• Job Performance Review
    • Absenteeism
  3. Benefits policies – the provision and fair management of benefits to employees can make a significant difference to employees` abilities to manage work and personal life stresses. Employers should pay particular attention to the following policies:
    • Vacation
    • Short-Term Disability
    • Medical/Dental Benefits
    • Personal Leave of Absence
    • Employee Assistance Program
  4. Employee Relations policies –an employer`s Employee Relations policies are crucial in providing leadership in how employees relate to each other, how management and employees relate to each other, and in setting the culture of the workplace. Consider the following policies in the context of psychological health and safety:
    • Employee Relations Principles
    • Harassment in the Workplace
    • Whistleblower
    • Dispute Resolution
    • Accommodation of Disabilities/Religious Accommodation
    • Conduct and Behaviour
  5. Health and safety policies –As it would be difficult for an employee to feel psychologically safe in a workplace in which they did not feel physically safe, the health and safety policies of a workplace are key to psychological health and safety. Employers should also ensure that their Joint Health and Safety Committees or Health and Safety Representatives are key partners in the commitment to psychological health and safety in the workplace. Consider the following policies in the context of psychological health and safety:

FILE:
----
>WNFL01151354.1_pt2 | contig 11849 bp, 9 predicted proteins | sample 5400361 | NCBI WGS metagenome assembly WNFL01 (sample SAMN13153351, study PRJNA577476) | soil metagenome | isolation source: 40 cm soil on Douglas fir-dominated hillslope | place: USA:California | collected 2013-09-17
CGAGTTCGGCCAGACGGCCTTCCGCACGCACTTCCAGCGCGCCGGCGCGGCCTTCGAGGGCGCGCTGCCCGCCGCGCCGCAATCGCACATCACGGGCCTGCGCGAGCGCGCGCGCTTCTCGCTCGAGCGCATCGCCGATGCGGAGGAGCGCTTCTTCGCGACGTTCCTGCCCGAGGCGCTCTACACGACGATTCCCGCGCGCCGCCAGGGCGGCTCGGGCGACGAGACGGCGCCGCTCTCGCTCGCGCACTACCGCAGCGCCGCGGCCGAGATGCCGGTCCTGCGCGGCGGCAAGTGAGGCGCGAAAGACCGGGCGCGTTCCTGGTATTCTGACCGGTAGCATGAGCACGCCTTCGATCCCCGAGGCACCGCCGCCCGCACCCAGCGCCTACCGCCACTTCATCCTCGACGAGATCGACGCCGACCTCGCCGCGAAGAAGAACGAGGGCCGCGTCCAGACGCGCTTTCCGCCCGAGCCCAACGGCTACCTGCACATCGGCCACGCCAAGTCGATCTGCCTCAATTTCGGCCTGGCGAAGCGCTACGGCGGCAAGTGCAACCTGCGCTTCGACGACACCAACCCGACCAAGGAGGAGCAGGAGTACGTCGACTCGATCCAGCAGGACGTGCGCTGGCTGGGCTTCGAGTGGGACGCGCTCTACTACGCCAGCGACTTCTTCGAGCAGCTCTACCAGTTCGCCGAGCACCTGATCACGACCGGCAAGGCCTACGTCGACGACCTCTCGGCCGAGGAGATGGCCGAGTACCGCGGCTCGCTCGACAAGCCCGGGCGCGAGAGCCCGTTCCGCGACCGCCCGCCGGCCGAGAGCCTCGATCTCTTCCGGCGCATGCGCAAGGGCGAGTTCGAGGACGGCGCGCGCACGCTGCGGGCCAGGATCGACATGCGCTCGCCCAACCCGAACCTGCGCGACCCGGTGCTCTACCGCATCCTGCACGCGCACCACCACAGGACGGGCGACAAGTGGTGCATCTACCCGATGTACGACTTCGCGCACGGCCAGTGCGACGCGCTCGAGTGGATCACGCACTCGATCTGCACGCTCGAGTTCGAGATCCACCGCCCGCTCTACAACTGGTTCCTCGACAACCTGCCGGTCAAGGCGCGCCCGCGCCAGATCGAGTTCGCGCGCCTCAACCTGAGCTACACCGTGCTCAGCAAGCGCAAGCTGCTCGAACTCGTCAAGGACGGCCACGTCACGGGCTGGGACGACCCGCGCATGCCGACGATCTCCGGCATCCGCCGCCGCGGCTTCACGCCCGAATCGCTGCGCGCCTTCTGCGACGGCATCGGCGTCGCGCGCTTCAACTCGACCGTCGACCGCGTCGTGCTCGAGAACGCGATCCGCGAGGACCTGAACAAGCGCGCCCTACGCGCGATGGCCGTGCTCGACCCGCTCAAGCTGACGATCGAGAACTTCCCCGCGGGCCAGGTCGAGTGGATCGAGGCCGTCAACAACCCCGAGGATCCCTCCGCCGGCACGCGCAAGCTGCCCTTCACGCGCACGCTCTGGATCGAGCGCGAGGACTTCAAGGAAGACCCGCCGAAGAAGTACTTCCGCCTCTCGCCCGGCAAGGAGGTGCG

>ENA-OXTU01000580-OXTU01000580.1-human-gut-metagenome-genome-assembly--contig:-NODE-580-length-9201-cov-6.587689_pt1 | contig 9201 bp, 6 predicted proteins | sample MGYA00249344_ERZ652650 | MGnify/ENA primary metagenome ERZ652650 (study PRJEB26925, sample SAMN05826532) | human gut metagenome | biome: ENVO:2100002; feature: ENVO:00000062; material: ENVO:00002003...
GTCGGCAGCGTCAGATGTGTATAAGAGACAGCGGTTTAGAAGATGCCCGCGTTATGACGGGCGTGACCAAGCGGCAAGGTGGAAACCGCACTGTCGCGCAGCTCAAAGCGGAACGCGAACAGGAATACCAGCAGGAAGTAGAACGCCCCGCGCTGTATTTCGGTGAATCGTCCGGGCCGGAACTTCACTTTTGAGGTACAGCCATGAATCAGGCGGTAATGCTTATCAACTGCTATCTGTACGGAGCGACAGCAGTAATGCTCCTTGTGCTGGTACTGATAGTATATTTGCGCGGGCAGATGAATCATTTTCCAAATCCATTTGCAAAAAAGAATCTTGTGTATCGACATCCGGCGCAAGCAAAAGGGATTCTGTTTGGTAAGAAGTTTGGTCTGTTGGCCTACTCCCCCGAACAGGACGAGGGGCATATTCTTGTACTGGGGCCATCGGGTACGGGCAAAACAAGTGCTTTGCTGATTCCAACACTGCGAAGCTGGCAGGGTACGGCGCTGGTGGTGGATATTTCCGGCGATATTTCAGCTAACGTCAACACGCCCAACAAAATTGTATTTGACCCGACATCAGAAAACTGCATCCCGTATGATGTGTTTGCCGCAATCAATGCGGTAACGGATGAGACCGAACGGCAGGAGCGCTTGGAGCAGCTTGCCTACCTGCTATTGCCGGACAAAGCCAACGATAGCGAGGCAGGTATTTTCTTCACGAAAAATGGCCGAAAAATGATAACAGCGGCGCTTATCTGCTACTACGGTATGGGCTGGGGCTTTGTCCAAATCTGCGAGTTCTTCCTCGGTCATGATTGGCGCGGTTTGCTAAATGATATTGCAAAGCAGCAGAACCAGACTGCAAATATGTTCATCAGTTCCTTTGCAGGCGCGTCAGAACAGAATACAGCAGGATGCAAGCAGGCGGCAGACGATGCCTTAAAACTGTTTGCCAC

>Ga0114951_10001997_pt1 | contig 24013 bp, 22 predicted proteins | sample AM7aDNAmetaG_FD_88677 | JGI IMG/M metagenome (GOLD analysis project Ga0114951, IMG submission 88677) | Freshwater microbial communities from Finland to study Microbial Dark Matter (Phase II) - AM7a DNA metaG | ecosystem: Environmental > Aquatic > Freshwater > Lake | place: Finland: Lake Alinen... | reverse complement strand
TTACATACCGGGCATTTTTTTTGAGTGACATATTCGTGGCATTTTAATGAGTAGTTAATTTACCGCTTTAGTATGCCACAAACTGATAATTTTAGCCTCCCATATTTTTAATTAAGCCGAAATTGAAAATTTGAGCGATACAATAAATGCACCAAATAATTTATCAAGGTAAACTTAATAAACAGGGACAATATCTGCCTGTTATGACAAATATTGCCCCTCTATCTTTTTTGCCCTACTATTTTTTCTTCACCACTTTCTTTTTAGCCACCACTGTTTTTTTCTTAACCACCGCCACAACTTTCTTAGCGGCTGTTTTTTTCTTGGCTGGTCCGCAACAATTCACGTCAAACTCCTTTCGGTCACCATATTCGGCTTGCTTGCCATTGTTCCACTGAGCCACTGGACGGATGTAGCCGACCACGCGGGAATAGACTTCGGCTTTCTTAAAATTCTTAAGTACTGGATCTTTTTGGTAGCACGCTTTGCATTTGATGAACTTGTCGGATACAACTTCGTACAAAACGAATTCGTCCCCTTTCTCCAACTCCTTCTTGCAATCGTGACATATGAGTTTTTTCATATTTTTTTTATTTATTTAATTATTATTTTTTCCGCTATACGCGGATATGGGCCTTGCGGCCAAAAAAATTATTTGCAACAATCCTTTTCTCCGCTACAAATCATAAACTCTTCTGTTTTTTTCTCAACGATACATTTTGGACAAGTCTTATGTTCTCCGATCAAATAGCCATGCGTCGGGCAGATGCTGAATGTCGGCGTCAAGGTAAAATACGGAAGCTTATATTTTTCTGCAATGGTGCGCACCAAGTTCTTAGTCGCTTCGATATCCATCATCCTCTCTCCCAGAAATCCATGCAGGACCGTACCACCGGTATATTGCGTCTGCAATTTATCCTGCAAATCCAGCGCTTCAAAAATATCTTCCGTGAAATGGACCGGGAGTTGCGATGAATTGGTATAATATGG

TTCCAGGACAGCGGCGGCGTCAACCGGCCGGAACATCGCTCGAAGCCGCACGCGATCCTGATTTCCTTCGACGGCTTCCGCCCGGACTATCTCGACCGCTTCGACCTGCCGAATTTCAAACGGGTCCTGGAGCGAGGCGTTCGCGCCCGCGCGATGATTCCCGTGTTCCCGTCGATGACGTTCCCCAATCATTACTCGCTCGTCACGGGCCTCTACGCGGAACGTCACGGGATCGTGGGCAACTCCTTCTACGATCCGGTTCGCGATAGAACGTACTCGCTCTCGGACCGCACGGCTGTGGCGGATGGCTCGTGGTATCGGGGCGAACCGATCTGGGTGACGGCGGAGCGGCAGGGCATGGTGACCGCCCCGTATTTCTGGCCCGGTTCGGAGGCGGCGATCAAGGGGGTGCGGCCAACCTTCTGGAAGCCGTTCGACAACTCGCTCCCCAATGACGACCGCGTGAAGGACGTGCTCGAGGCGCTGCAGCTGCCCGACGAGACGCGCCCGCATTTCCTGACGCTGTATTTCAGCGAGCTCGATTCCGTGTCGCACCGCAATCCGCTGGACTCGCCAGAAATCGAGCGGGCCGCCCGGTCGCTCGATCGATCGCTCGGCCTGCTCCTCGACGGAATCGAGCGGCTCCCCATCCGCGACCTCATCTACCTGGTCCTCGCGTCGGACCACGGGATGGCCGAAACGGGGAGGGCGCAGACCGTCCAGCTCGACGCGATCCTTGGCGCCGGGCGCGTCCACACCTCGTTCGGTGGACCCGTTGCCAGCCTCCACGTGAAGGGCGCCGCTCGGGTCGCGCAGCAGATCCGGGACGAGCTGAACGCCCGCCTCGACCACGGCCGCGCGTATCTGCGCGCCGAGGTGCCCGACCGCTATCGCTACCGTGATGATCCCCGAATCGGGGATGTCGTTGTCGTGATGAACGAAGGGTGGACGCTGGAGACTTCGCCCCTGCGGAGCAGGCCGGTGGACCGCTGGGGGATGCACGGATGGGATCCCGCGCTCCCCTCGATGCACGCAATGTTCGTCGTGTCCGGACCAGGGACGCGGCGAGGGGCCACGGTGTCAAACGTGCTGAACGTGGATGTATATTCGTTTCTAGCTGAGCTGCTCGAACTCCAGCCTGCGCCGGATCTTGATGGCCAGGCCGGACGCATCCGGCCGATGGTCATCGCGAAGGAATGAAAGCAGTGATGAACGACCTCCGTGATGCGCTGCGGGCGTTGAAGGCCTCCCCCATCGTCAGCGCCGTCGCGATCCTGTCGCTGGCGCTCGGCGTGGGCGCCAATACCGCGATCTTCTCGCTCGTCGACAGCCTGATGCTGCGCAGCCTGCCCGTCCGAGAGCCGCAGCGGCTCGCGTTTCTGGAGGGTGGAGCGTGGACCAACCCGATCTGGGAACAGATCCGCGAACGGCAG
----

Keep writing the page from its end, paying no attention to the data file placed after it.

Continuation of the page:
• Health and Safety principles
    • Joint Health and Safety Committee (JHSC)
    • Personal Protective Equipment
    • Alcohol
    • Workplace violence
  6. Standard for employment under the AODA – The accessibility standard for employment under the Integrated Accessibility Standards Regulation is one of the five standards under the Accessibility for Ontarians with Disabilities Act. The employment standard sets out specific requirements for recruitment, selection, hiring, retention, performance management, disability management, career development and redeployment. The employment standard augments the pre-existing obligation under the Ontario Human Rights Code to accommodate employees with disabilities. It creates specific obligations for employers with respect to establishing an accessible work environment. It provides accessibility requirements for employees and potential employees in all phases of the employment cycle, and may obligate employers to make significant changes in their human resources practices and processes. This standard requires an organization that is an employer to engage in the proactive identification, removal and prevention of barriers hindering the full participation in employment of persons with disabilities; this includes employees and applicants with psychological and mental illnesses. Considering the national standard of psychological health and safety in the workplace will go a long way to help employers remove barriers to accessibility in their workplace and do a better job at accommodating persons with disabilities.